in Dallas, Texas, one of the nation’s largest galleries of comic book art. This is the original cover art to Kerry Drake Detective Cases #23, cover dated Dec. 1950. Size of 13" x 18.5". This is the original cover art to Witches Tales #3, cover dated May 1951. Size of 13" x 19". This is the original cover art for Chamber of Chills #26. Image area measures 10.5" x 15.75". Here are two versions of the original cover art for Invisible Scarlet O'Neil #2, published by Harvey in 1950. Although "signed" (photostat) by ISO'N creator Russel Stamm, this is almost certainly the work of Avison, who has written his name on the back of the art, as he often did. The image area measures 10.5" x 15.75". An inside page of Invisible Scarlet O’Neill #2. This is the original cover art for Blondie Comics #20, published by Harvey in 1950, artist unidentified. Image area of 10.5" x 10". AL AVISON (b. 1920) worked extensively for Timely Comics, co-creating the speed-powered hero The Whizzer. He and Syd Shores succeeded the Simon/Kirby team on Captain America and he also drew The Vision, Young Allies, and Blonde Phantom among others. He spent a year at Fawcett drawing Captain Marvel, and in later years did a lot of work for Harvey, working in many different genres. This is the original art for a complete 12-page story entitled "The Red Blazer" from Pocket Comics #1. The art is in very good condition with small chips out of the top margin of some pages, and average aging/wear. The image area measures 8" x 13". AL FAGALY (1909 - 1963) was a Golden Age artist who worked on titles for Timely and Archie among others. He also created the comic strip “There Oughta Be A Law.” This original art comic strip is dated 8-18-53. This piece is in very good condition with moderate overall aging; image area measures 12" x 8.75". “F.C. ALJON” was a pen-name used by Al Feldstein (pencils) and Johnny Craig (inks) working in collaboration. AL FELDSTEIN (b. 1925) began working at the Jerry Eiger shop in 1941, with his work appearing in comics from such publishers as Fiction House, Quality, and Fox. JOHNNY CRAIG (1926 - 2001) was one of the primary artists for EC Comics, drawing many stories and many, many covers, primarily in the horror titles. Art by AL FELDSTEIN (b. 1925). This complete original 8-page story art from Weird Science #13, which was actually only the second issue, entitled “The Flying Saucer Invasion,” which was published by EC in 1950. Art by AL FELDSTEIN (b. 1925). This complete original 8-page story art from Weird Science #5, entitled “Made of the Future!” which was published by EC in 1951. This original gag cartoon by Al Kaufman appeared in Romp Magazine, a humor magazine published by Humorama in January, 1964. The caption reads, “He knows she’s a foreign spy and he’s got all her secrets!” It is in very good condition. The image area measures 9” x 12”. ALEX ROSS (b. 1970) is one of the most influential comic book creators of the last thirty years. His best-known works include Kingdom Come and Marvels, and he has contributed scores of covers to virtually every major comic company. This is the original cover art for Crisis on Multiple Earths Vol. 1, published by DC in 2002. The art is in very good condition and has been professionally matted and framed. The image area measures approximately 14” x 22”. ANTONIO PROHIAS (1921 - 1998) fled his native Cuba in 1960 and came to the United States without a penny in his pocket. He was very quickly hired at MAD Magazine, where he was most well-known for his long-running “Spy Vs. Spy” feature, which began life as an anti-Castro cartoon. Prohias continued to draw the series until his retirement in 1990. This is one of the most significant pieces of art by Antonio Prohias to come onto the market. It features an image of Fidel Castro as a siren mermaid lulling (from the looks of the sombrero) a Mexican boat to the rocks. The overall size of the piece is approximately 23” x 16”. ARTHUR SUYDAM (b. 1953) work has graced magazines such as Heavy Metal, Epic Illustrated and National Lampoon. His comic book work includes Batman, Conan, Tarzan, Predator, Aliens and Death Dealer. This is the original art for page 23 (story page 1) of Epic Illustrated #1, the first page of the story “Heads,” published by Marvel in 1980. The art is in very good condition with light overall wear and aging. The image area measures approximately 9.75” x 13.5”. BOB BROWN was the creator of the Space Ranger character that appeared in DC's Tales of the Unexpected comic book from 1959. Brown illustrated every story until the comic's cancellation in 1965. In the 1970s, Bob Brown illustrated such Marvel titles as Torpedo, Spider-Man and The Avengers. He was also a prolific inker for DC. This original art for Superboy #158 page 18, which was inked by Wally Wood, and published by DC in 1969. The art is in excellent condition with minor overall wear. It has an image area of 10” x 15”.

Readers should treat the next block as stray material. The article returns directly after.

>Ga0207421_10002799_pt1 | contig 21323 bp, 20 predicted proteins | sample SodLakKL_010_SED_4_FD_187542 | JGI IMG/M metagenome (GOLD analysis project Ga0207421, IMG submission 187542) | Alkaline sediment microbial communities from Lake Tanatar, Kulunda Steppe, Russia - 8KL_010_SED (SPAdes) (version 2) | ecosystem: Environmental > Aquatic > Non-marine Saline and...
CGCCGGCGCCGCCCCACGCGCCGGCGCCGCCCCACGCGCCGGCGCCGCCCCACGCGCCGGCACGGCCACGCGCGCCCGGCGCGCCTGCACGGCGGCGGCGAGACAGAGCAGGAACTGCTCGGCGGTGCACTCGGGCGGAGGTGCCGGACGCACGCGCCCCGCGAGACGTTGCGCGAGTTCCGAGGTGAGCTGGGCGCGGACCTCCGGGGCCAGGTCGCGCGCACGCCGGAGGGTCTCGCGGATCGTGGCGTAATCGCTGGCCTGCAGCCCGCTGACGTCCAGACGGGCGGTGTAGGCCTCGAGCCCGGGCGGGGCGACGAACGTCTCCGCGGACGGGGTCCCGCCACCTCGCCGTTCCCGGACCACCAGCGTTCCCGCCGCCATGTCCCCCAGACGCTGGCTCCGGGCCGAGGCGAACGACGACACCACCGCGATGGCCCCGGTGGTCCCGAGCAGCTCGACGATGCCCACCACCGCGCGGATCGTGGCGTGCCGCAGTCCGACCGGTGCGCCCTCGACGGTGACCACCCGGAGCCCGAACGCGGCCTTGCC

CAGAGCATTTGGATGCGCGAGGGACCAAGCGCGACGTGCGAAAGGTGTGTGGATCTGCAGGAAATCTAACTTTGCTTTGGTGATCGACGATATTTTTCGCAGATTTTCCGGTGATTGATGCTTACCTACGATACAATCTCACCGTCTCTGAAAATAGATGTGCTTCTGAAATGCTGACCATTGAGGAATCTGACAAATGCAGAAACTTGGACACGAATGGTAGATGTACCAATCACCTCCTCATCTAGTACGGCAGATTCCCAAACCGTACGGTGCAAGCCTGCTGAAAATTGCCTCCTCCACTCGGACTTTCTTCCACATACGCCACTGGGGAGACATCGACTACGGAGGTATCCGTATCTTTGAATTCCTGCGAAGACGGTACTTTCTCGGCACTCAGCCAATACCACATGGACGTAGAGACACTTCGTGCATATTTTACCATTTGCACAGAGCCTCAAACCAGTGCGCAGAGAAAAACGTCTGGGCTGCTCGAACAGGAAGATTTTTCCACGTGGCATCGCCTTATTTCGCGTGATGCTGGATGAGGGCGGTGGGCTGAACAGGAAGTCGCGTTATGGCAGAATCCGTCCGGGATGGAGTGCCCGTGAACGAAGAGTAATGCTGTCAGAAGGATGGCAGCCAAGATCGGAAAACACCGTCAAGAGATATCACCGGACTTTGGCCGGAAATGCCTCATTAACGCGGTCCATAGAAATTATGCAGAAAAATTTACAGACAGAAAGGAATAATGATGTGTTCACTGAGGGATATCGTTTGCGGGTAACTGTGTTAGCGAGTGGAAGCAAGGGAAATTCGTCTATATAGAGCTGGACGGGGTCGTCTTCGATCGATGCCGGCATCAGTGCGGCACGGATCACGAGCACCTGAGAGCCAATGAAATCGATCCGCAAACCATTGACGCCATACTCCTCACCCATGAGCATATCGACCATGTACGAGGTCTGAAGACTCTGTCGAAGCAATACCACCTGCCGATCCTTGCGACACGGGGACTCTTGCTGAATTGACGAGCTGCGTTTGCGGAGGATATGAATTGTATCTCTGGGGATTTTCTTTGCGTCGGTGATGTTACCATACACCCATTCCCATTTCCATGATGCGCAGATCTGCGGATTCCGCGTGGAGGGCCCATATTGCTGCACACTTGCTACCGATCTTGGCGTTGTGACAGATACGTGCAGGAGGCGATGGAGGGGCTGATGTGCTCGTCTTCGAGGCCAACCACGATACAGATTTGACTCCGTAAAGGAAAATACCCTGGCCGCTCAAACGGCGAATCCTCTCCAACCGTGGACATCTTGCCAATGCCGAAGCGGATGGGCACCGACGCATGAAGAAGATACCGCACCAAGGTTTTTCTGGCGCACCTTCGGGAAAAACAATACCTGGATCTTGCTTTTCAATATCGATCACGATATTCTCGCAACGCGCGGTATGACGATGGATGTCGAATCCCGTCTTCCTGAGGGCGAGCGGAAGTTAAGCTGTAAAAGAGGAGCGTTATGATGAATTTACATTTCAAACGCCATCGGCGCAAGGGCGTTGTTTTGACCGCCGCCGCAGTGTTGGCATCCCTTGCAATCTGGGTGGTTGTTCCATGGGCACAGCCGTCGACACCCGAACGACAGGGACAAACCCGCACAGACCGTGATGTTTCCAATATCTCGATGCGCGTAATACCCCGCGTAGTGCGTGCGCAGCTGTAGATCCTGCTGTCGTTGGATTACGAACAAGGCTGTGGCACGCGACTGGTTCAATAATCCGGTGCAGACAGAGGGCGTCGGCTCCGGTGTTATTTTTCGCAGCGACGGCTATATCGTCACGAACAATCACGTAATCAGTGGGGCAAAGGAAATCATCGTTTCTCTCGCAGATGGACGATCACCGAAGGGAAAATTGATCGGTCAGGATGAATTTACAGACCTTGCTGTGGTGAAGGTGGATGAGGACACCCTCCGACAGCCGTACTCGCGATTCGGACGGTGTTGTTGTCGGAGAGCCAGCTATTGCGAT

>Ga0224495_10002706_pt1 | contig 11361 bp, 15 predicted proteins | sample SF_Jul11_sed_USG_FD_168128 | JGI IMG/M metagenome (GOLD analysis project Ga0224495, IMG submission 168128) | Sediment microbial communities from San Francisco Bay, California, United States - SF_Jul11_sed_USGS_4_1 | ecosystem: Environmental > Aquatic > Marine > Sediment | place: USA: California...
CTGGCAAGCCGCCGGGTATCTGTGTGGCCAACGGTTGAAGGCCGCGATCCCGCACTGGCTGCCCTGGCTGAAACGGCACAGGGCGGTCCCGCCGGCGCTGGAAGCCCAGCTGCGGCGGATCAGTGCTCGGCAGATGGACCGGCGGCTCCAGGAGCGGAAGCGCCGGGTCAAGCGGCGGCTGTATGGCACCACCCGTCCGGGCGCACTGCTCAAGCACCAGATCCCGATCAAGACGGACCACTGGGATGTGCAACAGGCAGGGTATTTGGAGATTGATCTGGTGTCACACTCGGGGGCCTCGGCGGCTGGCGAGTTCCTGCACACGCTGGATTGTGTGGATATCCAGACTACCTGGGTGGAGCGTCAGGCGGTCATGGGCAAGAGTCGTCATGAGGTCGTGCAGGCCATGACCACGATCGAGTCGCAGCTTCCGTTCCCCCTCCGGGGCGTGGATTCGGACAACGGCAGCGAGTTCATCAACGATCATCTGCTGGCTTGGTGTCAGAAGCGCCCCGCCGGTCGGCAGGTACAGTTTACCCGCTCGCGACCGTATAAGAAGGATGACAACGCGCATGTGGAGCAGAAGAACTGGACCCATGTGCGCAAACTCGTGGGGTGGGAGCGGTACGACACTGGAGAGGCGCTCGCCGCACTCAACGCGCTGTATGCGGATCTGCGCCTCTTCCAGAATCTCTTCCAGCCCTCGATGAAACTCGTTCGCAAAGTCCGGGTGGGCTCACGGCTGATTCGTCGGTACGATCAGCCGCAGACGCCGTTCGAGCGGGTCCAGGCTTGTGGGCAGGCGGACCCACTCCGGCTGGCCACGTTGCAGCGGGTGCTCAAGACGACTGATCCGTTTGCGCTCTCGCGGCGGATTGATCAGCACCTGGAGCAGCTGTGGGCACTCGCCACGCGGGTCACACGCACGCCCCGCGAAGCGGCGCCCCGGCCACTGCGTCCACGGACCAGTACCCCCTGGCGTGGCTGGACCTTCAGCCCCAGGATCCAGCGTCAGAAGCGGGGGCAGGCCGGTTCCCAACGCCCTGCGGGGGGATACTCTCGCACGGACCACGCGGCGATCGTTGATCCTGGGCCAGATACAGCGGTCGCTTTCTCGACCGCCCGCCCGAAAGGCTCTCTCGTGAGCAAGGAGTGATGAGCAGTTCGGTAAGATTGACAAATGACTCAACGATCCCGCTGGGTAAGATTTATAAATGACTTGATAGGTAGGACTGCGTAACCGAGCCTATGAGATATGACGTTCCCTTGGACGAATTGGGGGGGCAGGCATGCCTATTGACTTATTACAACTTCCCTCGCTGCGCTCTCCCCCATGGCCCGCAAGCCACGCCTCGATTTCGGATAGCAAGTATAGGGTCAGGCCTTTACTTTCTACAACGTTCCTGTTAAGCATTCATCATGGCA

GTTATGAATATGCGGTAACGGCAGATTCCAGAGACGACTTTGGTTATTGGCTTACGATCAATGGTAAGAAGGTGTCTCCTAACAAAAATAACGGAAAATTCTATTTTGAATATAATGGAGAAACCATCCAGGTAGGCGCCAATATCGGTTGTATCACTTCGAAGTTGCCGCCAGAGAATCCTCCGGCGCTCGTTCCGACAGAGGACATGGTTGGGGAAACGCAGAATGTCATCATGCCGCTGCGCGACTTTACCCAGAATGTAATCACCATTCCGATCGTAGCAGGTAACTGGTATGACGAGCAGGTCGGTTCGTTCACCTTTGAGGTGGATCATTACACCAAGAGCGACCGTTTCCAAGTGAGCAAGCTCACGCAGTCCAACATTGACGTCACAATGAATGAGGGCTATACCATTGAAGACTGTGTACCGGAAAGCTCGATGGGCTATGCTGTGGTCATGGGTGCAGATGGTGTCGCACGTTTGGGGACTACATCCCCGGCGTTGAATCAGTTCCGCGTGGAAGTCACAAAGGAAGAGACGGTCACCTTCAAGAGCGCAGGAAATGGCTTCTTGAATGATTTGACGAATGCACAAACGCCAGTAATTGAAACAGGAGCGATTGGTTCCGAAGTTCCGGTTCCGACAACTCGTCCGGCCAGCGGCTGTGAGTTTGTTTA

Posted in: Accidental Mysteries, Illustration, Popular Culture